A major rehang of the Asian galleries at the National Gallery of Australia was launched in November 2019, to be enjoyed again once the NGA reopens. As Carol Cains explains, this has provided an opportunity to explore the NGA’s collection through a fresh perspective, grouping historic and contemporary works together into broad themes.
The Art Gallery of NSW’s Japan Supernatural, which closed in March, featured a major work by Takashi Murakami specifically commissioned as a central piece for this exhibition. Melanie Eastburn’s contribution offers us a deeper insight into the complex influences which inspired this painting.
Jackie Menzies reviews the catalogue of last year’s Metropolitan Museum exhibition on the Tale of Genji, while Annika Aitken presents a recent NGV publication She Persists, about women’s contribution to art and design history. Finally, both Jackie Menzies and Pratapaditya Pal acknowledge Jim Masselos’ distinguished contribution to Indian scholarship on the occasion of a two day conference recently convened at Sydney University in his honour.
The back end of this issue would normally be filled with information about previous and future TAASA events, and exhibitions in Australia and overseas. Instead, we offer a range of information which we hope you will find useful and entertaining: a selected list of online Asian art exhibitions and lectures; notes from Publications Committee members sharing their activities in lockdown, and personal recommendations for listening or reading from Jackie Menzies and Asia Bookroom’s Sally Burdon respectively.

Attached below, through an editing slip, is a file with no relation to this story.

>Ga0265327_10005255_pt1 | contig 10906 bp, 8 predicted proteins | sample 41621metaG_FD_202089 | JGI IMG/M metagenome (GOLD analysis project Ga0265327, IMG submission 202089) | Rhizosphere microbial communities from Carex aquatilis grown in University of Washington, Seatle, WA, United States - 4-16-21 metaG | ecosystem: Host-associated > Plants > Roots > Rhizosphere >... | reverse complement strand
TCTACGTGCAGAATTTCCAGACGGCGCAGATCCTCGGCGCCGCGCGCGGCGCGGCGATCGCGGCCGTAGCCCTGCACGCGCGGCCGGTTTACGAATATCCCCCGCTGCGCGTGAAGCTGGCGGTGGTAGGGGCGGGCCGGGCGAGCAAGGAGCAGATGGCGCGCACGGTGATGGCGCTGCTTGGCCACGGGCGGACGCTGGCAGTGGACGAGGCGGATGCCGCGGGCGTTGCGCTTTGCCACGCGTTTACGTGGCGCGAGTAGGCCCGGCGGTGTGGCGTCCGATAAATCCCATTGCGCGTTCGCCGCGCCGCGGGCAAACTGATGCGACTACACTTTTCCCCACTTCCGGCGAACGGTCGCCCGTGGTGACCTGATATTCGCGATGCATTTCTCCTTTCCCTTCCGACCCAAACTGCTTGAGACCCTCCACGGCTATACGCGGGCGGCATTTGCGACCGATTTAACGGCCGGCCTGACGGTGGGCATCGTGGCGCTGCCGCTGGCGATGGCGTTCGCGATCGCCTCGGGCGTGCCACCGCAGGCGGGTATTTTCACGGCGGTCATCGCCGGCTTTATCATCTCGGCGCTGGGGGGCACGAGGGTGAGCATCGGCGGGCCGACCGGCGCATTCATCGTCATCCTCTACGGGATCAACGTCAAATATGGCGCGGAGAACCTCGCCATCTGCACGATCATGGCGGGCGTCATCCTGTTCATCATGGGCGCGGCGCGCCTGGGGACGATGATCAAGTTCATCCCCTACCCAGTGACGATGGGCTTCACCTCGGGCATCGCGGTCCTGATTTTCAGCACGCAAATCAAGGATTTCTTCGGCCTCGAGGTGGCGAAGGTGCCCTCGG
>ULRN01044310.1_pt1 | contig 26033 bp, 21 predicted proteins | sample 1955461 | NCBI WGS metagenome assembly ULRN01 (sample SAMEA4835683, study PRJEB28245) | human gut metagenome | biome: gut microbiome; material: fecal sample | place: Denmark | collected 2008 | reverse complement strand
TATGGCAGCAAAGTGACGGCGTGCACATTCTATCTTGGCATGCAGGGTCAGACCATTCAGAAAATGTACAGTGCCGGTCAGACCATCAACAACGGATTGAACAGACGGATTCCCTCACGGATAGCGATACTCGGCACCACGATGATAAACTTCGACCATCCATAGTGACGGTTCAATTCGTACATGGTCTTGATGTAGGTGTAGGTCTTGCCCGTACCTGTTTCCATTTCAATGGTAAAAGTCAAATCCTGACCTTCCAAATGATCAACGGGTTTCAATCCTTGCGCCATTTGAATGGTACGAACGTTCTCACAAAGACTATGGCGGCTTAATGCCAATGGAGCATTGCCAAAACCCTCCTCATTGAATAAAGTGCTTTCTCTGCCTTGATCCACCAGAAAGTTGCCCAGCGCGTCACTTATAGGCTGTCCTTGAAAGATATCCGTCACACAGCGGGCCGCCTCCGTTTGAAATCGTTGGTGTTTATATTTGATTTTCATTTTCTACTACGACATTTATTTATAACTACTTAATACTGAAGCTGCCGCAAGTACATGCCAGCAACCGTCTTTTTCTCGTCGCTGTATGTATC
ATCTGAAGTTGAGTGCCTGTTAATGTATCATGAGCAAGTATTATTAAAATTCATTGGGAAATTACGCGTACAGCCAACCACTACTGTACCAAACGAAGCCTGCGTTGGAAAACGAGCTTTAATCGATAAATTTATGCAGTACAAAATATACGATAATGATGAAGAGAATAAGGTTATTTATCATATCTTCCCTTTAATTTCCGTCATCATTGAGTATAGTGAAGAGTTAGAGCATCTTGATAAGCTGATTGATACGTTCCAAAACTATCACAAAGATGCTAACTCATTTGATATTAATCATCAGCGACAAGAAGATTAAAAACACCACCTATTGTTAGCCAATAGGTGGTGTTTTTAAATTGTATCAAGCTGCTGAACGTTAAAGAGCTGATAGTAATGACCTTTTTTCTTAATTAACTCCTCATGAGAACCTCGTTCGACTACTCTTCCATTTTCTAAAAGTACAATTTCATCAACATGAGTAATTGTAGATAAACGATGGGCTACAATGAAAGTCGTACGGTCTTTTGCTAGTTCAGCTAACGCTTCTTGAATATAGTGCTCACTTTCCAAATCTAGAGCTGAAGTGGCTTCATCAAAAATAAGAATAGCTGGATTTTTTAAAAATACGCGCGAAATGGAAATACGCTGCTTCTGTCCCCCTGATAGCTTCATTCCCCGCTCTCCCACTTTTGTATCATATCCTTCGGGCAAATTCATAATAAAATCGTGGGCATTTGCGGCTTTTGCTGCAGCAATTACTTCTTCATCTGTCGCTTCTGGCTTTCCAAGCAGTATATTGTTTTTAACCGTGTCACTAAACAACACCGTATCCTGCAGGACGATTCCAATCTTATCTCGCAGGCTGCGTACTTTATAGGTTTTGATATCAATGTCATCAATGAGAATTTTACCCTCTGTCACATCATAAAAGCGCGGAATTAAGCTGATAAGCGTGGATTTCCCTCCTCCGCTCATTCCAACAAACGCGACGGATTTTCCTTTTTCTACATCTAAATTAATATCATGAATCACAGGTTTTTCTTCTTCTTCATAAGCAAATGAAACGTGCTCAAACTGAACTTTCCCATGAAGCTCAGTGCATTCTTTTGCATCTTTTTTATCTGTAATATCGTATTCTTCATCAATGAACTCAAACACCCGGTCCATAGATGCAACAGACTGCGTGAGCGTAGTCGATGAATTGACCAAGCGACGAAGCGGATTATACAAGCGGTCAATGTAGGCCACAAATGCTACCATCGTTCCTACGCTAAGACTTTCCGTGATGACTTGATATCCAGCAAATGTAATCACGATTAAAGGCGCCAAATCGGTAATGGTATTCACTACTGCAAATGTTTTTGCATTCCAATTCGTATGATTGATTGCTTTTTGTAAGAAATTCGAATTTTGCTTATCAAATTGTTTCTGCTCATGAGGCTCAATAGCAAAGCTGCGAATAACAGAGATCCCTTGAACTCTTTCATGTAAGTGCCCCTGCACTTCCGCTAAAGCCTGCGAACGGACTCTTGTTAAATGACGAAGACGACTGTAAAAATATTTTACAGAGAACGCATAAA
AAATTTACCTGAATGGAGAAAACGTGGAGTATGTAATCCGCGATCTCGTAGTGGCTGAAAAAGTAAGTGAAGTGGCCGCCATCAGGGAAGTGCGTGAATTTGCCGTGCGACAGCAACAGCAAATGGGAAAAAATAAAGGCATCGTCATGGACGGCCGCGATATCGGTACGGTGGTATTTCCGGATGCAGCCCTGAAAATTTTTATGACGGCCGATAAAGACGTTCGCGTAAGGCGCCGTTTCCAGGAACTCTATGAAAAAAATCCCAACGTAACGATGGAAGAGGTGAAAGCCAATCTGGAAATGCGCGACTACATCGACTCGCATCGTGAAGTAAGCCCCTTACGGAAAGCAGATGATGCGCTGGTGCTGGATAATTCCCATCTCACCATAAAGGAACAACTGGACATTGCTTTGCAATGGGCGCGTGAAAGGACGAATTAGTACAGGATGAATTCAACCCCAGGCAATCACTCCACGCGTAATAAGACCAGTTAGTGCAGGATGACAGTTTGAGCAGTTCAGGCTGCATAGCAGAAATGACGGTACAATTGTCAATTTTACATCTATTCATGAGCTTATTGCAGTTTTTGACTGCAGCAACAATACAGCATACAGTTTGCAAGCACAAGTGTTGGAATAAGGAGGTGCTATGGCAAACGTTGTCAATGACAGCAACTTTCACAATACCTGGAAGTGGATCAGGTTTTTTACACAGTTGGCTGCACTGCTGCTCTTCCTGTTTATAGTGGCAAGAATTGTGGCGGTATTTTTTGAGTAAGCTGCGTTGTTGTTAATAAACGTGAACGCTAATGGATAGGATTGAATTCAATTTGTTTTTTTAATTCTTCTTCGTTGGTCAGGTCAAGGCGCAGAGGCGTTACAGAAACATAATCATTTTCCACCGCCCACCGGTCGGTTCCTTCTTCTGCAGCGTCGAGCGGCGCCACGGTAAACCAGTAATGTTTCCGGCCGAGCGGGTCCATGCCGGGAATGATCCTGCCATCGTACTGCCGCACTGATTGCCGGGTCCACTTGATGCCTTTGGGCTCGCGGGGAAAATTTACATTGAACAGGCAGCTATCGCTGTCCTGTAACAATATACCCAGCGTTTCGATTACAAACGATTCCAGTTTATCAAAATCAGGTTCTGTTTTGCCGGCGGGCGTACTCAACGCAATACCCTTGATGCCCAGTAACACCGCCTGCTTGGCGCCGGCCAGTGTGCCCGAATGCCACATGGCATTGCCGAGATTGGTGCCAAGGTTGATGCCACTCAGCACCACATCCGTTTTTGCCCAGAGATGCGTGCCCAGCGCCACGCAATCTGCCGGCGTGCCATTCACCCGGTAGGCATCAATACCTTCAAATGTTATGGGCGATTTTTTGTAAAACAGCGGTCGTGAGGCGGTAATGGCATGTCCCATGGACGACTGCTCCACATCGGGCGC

The TAASA Review would like to wish our members all the best in these trying times, with the hope that in Australia at least, we will be able to resume something akin to normal life soon. TAASA’s AGM was held online on 1 June (after finalisation of this issue), and the results of the elections for the TAASA Committee of Management will be reported next issue.
2 EDITORIAL - Josefa Green, Editor
4 THE RÄ€MÄ€YANA IN INDIAN PAINTING: PRINCELY ADVENTURES AND OTHER STORIES - Chaitanya Sambrani
7 DREAMS AND OPTIMISM OF JAPAN’S MODERN AGE: JAPANESE MODERNISM AT THE NGV - Wayne Crothers
10 DEPICTING THE IDEAL WARRIOR IN THE TALE OF THE HEIKE: A PAIR OF SCREENS AT AGSA - Russell Kelty
12 KNOWLEDGE IN YOUR HANDS, EYES AND MIND AT ASIA TOPA, ARTS CENTRE MELBOURNE - Kathleen Ashby
14 ARTREE NEPAL ARTIST COLLECTIVE PROJECT AT NIRIN, SYDNEY’s 22nd BIENNALE - Julia Booth
16 ACCUMULATING MERIT: A RITUAL TAI BANNER DEPICTING THE VESSANTARA JATAKA - Gill Green
18 THE NATIONAL GALLERY OF AUSTRALIA’S ASIAN COLLECTION: A FRESH PERSPECTIVE - Carol Cains
21 BOOK REVIEW: SHE PERSISTS: PERSPECTIVES ON WOMEN IN ART & DESIGN - Annika Aitken
22 HONORING JIM MASSELOS - Jackie Menzies & Pratapaditya Pal
24 IN THE PUBLIC DOMAIN: MURAKAMI’S JAPAN SUPERNATURAL AT THE AGNSW - Melanie Eastburn
26 BOOK REVIEW: THE TALE OF GENJI EXHIBITION AT THE MET - Jackie Menzies
27 RECENT TAASA ACTIVITIES
28 THE TAASA REVIEW PUBLICATIONS COMMITTEE: NOTES FROM HOME
30 A DIGITAL WHAT'S ON: JUNE 2020 - AUGUST 2020 - Compiled by Tina Burge
31 LISTENING IN LOCKDOWN - Jackie Menzies
31 READING IN LOCKDOWN - Sally Burdon